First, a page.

Love that hurts – and heals

The Citizen (KZN) - - City - – Ci­ti­zen re­porter

In a con­ver­sa­tion be­tween child­hood friends Owen McCaf­ferty and David Holmes, the ini­tial idea for Or­di­nary Love be­gan to take shape.

McCaf­ferty, a cel­e­brated play­wright in his own right, had been dis­cussing his first foray into screen­writ­ing and as Holmes ex­plains: “In the cur­rent cli­mate of films, you need a re­ally good idea.”

It wasn’t un­til McCaf­ferty’s wife was di­ag­nosed with and sub­se­quently sur­vived a jour­ney through breast can­cer that Holmes be­lieved McCaf­ferty had the idea for his de­but script.

“I re­mem­ber the day and the mo­ment Owen called me to tell me Peggy had can­cer,” Holmes re­calls. “It dawned on me that maybe this is what he should be writ­ing about.”

“I didn’t per­son­ally want to go back into that world,” McCaf­ferty told his friend. “If I were to go back there, it would draw Peggy back with me.”

Holmes com­pletely un­der­stood when his idea was ini­tially re­jected: “Af­ter you’ve been on a jour­ney like what Owen and Peggy went through, the last thing you want to do is re­visit it.”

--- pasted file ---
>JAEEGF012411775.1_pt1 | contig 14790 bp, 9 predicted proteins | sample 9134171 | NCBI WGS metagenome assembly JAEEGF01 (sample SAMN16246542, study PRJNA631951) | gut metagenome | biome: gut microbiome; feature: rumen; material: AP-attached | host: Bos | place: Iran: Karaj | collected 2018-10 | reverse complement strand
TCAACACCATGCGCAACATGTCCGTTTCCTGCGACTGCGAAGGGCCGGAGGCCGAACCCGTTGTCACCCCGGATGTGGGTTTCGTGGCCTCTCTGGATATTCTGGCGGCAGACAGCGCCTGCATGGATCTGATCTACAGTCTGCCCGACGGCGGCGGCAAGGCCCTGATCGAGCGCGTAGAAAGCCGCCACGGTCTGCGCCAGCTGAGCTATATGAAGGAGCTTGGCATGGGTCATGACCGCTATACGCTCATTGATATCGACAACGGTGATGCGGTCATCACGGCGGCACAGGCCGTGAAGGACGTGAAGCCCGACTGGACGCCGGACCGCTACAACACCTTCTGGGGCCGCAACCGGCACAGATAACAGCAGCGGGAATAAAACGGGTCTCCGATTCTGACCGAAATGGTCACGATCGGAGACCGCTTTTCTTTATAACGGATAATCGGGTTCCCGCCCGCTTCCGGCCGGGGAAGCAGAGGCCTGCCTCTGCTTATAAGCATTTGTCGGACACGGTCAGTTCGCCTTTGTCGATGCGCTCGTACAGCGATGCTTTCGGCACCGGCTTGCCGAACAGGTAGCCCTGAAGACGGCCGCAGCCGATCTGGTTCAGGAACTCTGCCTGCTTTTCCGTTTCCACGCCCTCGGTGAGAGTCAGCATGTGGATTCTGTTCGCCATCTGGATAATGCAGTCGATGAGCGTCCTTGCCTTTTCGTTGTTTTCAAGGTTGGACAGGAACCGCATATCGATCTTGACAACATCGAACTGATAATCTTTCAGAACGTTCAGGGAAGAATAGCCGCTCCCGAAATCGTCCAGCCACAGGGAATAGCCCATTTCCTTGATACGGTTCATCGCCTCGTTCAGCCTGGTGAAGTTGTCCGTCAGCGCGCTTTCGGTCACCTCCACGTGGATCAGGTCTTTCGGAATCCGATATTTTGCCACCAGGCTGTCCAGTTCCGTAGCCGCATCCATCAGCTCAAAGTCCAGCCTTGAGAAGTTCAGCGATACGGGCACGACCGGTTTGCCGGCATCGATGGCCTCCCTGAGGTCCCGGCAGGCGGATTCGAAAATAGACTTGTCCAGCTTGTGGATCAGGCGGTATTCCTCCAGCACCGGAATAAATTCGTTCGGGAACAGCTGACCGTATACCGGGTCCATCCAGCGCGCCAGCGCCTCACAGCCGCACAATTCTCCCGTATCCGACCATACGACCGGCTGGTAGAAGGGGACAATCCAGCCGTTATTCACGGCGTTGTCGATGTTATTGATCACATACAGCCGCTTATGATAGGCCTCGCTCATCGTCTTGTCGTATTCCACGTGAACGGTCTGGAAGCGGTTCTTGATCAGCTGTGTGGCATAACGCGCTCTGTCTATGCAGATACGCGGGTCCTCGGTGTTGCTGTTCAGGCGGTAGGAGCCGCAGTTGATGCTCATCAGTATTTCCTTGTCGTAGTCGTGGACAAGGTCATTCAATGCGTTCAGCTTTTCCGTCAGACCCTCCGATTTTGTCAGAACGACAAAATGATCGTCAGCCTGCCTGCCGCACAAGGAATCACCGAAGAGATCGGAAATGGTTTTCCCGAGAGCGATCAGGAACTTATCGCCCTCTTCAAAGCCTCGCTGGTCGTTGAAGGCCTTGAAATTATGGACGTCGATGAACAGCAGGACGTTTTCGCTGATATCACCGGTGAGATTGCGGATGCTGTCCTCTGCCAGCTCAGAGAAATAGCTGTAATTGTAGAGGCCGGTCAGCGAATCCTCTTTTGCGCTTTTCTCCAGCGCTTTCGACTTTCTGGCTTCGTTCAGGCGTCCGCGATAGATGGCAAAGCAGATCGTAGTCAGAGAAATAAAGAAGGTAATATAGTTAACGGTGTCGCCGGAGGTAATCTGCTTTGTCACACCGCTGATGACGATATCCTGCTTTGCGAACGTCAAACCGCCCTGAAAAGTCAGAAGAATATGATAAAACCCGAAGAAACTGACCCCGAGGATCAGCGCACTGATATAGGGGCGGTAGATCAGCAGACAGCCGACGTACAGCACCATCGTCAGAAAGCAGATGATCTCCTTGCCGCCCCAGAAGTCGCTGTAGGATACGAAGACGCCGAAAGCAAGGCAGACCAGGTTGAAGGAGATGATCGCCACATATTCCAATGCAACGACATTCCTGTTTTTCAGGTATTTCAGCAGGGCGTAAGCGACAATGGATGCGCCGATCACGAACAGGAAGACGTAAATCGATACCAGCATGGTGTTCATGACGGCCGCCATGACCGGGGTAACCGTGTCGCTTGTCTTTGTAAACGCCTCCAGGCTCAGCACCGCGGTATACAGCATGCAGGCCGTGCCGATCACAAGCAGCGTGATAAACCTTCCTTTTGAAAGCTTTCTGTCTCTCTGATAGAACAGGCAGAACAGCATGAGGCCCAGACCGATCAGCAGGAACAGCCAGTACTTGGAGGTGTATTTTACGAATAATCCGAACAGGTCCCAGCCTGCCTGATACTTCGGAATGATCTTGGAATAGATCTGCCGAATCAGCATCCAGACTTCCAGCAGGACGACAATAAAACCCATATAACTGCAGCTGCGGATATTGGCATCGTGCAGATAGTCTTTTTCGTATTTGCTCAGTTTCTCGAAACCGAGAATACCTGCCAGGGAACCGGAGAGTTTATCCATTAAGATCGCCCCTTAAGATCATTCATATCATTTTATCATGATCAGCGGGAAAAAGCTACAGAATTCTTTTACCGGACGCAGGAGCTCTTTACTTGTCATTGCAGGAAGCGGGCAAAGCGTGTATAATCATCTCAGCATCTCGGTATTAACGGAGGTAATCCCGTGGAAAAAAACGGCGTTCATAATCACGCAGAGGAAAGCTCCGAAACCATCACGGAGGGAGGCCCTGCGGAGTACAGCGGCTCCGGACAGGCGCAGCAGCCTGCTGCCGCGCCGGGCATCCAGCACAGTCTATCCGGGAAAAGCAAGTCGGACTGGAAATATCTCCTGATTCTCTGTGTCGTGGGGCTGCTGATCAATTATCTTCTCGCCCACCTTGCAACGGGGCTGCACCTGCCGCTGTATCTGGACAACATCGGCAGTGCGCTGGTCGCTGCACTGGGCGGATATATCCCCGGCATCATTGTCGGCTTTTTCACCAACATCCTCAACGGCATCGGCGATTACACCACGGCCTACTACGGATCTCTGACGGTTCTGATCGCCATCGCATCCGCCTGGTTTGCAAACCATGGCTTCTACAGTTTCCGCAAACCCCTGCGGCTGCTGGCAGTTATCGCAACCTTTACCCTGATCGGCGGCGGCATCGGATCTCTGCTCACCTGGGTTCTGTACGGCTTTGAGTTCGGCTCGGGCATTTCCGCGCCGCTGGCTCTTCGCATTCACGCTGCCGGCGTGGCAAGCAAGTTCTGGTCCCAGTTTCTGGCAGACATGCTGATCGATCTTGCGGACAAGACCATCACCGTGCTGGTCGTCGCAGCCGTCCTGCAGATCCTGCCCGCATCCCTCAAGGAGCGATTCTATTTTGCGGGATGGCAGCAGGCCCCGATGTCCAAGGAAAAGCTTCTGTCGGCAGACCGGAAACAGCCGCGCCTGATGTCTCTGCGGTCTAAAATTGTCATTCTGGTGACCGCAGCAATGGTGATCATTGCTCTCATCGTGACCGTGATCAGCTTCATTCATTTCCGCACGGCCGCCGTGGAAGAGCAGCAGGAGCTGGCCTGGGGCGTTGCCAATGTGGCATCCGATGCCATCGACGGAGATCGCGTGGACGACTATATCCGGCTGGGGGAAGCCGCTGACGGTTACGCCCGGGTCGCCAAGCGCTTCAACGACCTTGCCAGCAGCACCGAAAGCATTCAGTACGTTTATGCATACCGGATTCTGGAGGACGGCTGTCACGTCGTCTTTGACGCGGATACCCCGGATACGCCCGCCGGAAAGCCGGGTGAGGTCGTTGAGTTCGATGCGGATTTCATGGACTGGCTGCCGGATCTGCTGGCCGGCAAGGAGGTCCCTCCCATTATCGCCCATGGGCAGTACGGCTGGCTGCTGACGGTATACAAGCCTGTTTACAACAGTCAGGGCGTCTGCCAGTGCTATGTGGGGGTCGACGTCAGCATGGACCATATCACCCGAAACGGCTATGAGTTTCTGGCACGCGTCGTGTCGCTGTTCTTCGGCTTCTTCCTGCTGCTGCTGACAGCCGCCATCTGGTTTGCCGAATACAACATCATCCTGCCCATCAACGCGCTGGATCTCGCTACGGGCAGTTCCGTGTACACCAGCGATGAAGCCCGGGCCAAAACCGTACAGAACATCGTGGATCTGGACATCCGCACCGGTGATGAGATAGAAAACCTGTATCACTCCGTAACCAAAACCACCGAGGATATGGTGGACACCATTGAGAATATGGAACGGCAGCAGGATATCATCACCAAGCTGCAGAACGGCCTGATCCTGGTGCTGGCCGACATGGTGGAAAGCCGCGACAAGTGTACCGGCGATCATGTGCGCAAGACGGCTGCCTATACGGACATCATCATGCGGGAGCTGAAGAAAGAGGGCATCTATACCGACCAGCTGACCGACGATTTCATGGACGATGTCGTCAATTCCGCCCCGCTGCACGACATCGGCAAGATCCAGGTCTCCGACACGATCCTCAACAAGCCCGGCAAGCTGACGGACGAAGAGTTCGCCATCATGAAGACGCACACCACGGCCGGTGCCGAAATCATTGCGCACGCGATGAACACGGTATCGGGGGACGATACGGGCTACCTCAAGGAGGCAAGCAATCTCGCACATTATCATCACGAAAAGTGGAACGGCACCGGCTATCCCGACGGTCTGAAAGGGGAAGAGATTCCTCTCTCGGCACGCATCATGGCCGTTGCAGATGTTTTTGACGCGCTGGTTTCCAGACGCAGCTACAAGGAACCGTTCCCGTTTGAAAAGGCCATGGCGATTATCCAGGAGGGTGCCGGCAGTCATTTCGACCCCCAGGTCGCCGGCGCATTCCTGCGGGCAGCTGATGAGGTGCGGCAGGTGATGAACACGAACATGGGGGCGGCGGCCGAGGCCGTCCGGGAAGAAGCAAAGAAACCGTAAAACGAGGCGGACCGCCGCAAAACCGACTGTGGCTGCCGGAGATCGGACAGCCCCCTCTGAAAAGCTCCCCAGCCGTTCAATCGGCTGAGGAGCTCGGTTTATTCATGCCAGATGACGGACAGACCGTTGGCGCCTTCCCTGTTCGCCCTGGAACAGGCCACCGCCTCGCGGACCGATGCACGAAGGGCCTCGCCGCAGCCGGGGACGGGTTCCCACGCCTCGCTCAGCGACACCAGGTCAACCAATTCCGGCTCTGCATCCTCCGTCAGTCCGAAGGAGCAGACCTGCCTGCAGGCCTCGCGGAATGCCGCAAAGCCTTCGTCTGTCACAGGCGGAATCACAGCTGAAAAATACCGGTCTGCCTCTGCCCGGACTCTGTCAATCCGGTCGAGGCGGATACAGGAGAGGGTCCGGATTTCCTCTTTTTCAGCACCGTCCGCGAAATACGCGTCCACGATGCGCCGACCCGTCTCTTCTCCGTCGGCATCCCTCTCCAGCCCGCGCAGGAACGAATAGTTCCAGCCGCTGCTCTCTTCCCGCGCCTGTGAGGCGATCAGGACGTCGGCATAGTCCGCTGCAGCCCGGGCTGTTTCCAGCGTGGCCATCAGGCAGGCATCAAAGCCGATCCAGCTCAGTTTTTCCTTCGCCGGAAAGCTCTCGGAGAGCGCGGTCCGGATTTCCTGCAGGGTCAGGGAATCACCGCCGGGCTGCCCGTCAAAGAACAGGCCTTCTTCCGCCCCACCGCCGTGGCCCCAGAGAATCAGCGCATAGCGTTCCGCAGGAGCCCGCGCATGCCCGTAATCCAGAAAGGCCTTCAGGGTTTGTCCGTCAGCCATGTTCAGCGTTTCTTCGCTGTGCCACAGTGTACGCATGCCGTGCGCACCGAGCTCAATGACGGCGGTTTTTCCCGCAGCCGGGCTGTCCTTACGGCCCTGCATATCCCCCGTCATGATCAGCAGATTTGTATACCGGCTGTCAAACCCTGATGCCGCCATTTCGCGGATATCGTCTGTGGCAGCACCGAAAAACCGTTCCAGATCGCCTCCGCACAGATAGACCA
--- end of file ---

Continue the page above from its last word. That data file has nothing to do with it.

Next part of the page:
For a year, Holmes con­tin­ued to check in with McCaf­ferty about the idea to make sure he was happy with his de­ci­sion. “I was un­sure of the idea of us­ing some­thing that close and real to you for a script,” McCaf­ferty says. “When David asked again, I asked Peggy what she thought. When she said yes, I agreed. David’s very per­sua­sive!”

Holmes brought the idea to Lisa Bar­ros D’Sa and Glenn Ley­burn, his part­ners in Can­derblinks Film.

Within six months, the first draft was ready. “It’s about people cop­ing and find­ing a way to live with grief. It’s about the nor­mal­ity of ex­is­tence and I don’t mean that in a mun­dane way,” McCaf­ferty says.

“It con­cen­trates on the minu­tiae of life.

“I have a the­ory that if you tell lots of small sto­ries; you end up telling one big story. So in a sense that’s the con­struc­tion of

Or­di­nary Love,” McCaf­ferty says.

“When I first read Or­di­nary

Love,” pro­ducer Brian J Fal­coner says, “the an­tic­i­pa­tion and nerves were high.

“It was that good. It’s the best script I had ever read, and people like Lesley Manville and Liam Nee­son clearly agreed.”

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